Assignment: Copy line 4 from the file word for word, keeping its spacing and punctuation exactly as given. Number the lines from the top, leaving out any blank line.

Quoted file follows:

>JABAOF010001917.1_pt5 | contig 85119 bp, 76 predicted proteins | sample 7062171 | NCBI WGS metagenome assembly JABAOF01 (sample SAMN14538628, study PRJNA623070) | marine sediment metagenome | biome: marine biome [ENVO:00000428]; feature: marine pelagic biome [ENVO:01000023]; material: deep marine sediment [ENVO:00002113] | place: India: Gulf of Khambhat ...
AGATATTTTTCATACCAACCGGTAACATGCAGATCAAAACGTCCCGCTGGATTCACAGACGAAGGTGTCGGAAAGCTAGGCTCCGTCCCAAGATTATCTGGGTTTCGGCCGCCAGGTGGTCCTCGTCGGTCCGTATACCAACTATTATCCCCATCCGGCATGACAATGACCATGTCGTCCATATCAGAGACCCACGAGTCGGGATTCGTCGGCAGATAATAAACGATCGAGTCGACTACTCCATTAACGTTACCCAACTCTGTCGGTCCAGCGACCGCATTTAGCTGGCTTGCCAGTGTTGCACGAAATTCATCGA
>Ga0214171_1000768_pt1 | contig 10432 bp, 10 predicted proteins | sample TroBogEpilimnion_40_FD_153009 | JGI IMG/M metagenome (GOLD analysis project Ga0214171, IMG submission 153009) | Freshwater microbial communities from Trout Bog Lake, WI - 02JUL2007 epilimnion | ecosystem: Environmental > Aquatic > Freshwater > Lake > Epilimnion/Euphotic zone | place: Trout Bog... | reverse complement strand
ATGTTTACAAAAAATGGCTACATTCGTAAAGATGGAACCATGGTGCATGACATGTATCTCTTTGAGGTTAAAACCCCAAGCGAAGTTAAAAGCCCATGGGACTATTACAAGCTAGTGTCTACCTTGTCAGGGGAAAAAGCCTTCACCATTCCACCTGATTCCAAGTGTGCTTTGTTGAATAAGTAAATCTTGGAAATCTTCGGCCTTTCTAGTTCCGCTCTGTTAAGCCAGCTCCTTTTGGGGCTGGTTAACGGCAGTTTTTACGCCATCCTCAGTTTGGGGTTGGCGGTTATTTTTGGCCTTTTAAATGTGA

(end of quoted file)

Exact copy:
ATGTTTACAAAAAATGGCTACATTCGTAAAGATGGAACCATGGTGCATGACATGTATCTCTTTGAGGTTAAAACCCCAAGCGAAGTTAAAAGCCCATGGGACTATTACAAGCTAGTGTCTACCTTGTCAGGGGAAAAAGCCTTCACCATTCCACCTGATTCCAAGTGTGCTTTGTTGAATAAGTAAATCTTGGAAATCTTCGGCCTTTCTAGTTCCGCTCTGTTAAGCCAGCTCCTTTTGGGGCTGGTTAACGGCAGTTTTTACGCCATCCTCAGTTTGGGGTTGGCGGTTATTTTTGGCCTTTTAAATGTGA